On September 19, 1960, Fidel Castro and Malcolm X had an historic meeting in Harlem’s Hotel Theresa. Fifty years later people packed a meeting hall in the Adam Clayton Powell State Office Building across 125th Street to commemorate that meeting. Among them were Cuban Foreign Minister Bruno Rodríguez Parrilla and Cuban Ambassador to the United Nations Pedro Núñez Mosquera.
What a different kind of commemoration we could have had if such important leaders as Malcolm X, Patrice Lumumba, Martin Luther King, Jr., Fred Hampton and countless others had not been assassinated. When Malcolm X met with Fidel Castro they talked about Prime Minister Patrice Lumumba of the Congo, a leader whose importance for Africa and all of us was globally recognized. Only five days earlier, Lumumba had been overthrown by Colonel Joseph Mobutu with the support of the CIA. Four months later Lumumba was executed. And in less than five years assassination took away the life of Malcolm X himself.
How did Fidel Castro escape more than 600 assassination attempts? That’s no exaggeration; there really have been more than 600 attempts to kill Castro. And the answer to that question is: Because Cuban intelligence agents have risked their lives for more than 50 years to try to prevent assassinations and other terrorist actions aimed at the Cuban people. Five of these brave agents, known as the Cuban Five, have been held in U.S. prisons on phony charges for 12 years.
The FBI started trying to kill Castro in 1958 while he was still in the Sierras, before the triumph of the Revolution. The CIA began its campaign to kill him immediately after the Revolution seized power.
Even as Fidel Castro and Malcolm X were meeting in Harlem, the CIA was recruiting the Mafia to aid in assassinating Castro. Washington launched a State of Siege, including invasion, armed infiltration attacks, bombings, arson, sabotage, and bans on trade with Cuba and travel to Cuba.
The War of Terror forced Cuba to distort its economy by having to develop its Revolutionary Armed Forces and the popular militia to defend the country constantly. From this dynamic between terrorists and their targets came two opposing agencies: On the one hand, an army of terrorists based in the United States and on the other, Cuba’s State Security Department or G-2, which trained intelligence agents to find out and stop plans by that army of terrorists.
Cuba has never had the option of sending its armed forces to invade the United States in order to eliminate terrorist groups like the ones included at the end of this article. Instead, G-2 has had to infiltrate agents into those groups to uncover their plans. Fabián Escalante, former head of the State Security Department, has written extensively about this “silent war against terrorism.”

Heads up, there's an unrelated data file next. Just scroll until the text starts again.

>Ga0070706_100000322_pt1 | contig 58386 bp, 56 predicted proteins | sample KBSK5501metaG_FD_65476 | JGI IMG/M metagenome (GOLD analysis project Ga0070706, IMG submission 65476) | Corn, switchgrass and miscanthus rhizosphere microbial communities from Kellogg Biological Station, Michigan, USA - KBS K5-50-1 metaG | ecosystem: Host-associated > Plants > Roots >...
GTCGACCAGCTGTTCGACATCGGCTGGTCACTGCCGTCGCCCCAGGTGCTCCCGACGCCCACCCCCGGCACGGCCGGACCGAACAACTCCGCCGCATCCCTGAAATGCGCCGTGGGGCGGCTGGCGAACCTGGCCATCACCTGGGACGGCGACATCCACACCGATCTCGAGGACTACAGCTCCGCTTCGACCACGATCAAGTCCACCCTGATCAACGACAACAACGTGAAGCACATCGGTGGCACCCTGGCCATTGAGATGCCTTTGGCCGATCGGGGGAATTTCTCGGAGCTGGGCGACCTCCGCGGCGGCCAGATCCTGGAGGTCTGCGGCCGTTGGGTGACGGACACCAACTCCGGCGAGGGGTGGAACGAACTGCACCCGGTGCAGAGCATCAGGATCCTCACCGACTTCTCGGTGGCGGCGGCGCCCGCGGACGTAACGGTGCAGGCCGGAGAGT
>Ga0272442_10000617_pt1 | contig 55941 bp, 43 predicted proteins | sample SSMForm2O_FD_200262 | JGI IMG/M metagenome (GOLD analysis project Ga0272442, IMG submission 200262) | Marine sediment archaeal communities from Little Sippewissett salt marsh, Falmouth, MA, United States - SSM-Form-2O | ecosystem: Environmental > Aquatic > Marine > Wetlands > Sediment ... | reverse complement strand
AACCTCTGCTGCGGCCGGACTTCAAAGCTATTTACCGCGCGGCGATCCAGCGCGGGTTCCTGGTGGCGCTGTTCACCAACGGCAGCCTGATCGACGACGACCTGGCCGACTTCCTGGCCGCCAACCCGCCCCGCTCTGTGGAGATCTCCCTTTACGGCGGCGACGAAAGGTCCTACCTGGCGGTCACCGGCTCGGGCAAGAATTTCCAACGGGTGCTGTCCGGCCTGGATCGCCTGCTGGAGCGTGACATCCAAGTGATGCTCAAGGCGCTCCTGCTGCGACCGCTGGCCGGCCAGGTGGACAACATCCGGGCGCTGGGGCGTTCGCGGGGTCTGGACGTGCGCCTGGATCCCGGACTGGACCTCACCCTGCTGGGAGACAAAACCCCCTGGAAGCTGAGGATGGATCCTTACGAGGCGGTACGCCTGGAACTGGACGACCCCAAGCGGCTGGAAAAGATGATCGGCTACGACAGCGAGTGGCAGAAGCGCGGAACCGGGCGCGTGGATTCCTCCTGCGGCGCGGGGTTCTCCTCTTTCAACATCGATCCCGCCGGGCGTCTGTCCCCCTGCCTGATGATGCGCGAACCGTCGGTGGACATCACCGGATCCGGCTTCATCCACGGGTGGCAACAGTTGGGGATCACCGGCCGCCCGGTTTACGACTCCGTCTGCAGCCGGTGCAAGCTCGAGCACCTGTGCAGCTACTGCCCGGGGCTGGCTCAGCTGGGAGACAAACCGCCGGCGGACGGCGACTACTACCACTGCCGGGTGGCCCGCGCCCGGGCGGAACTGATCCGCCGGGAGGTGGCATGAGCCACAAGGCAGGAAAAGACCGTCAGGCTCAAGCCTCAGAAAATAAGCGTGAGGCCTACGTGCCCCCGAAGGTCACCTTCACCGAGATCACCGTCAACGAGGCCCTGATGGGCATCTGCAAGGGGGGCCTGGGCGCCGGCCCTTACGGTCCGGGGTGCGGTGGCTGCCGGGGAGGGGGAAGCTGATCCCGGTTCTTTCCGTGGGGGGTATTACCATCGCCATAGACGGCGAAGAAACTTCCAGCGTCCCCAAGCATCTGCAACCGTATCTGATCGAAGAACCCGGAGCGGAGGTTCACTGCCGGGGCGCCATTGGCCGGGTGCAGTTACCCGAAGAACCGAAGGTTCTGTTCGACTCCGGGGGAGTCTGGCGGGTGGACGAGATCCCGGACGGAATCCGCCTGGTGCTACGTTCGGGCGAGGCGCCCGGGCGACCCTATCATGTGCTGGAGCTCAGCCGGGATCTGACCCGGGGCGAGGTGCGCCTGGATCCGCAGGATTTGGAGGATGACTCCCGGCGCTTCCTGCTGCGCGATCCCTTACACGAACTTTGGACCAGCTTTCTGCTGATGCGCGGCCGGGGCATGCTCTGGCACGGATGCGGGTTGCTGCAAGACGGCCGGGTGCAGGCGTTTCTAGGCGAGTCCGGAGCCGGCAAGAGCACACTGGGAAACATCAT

People here in this country did not know about that decision in August 1960 to recruit organized crime for help in killing Castro until 1975 when, in the wake of the Vietnam War, the Senate Select Intelligence Committee conducted hearings that included testimony about the recruitment of Mafia assassins. That Senate Committee, by the way, did not deal only with Cuba but with CIA involvement in other assassinations, including that of Patrice Lumumba.
Plans for invasion at the Bay of Pigs and plans for another invasion, Operation Mongoose, were kept secret from people in this country, but G-2 found out about those plans right away.
Because Cuba was ready for the invasion, the Bay of Pigs invaders were defeated in less than 72 hours. When Cuba released more than a thousand of the invaders who were captured, they joined other Cuban émigrés to be given further training by the CIA. From 1963 through 1966, about 300 CIA agents like E. Howard Hunt worked out of a CIA station based at the University of Miami, training thousands of Cuban émigrés who became the core of the network of terrorists who continue to operate to this day.
Some Bay of Pigs veterans enrolled at Fort Benning, Georgia, for CIA training that gave them commissions as Army lieutenants. Fort Benning was not then the site of the School of the Americas, which did not move to Fort Benning from Panama until 1984; the CIA was training terrorists at many bases.
Two trainees at Fort Benning who became major terrorists were Luis Posada Carriles and Jorge Mas Canosa. Posada told New York Times reporters that “`the CIA taught us everything – everything.’” “`They taught us explosives, how to kill, bomb, trained us in acts of sabotage.’” In that interview, published on the front pages of The New York Times on July 12 and July 13, 1998, Posada acknowledged Jorge Mas Canosa, chair of the Cuban American National Foundation, as his financier.
The Cuban American National Foundation was created by President Ronald Reagan who anointed Mas Canosa as its leader. This organization, comprised of Cuban-American millionaires, was the most powerful and influential of all the terrorist groups, with its own military arm aimed at assassinating Fidel Castro and overthrowing the Cuban Government while at the same time engineering both the Torricelli Act and the Helms-Burton Act that tightened the trade embargo against Cuba in the 1990s.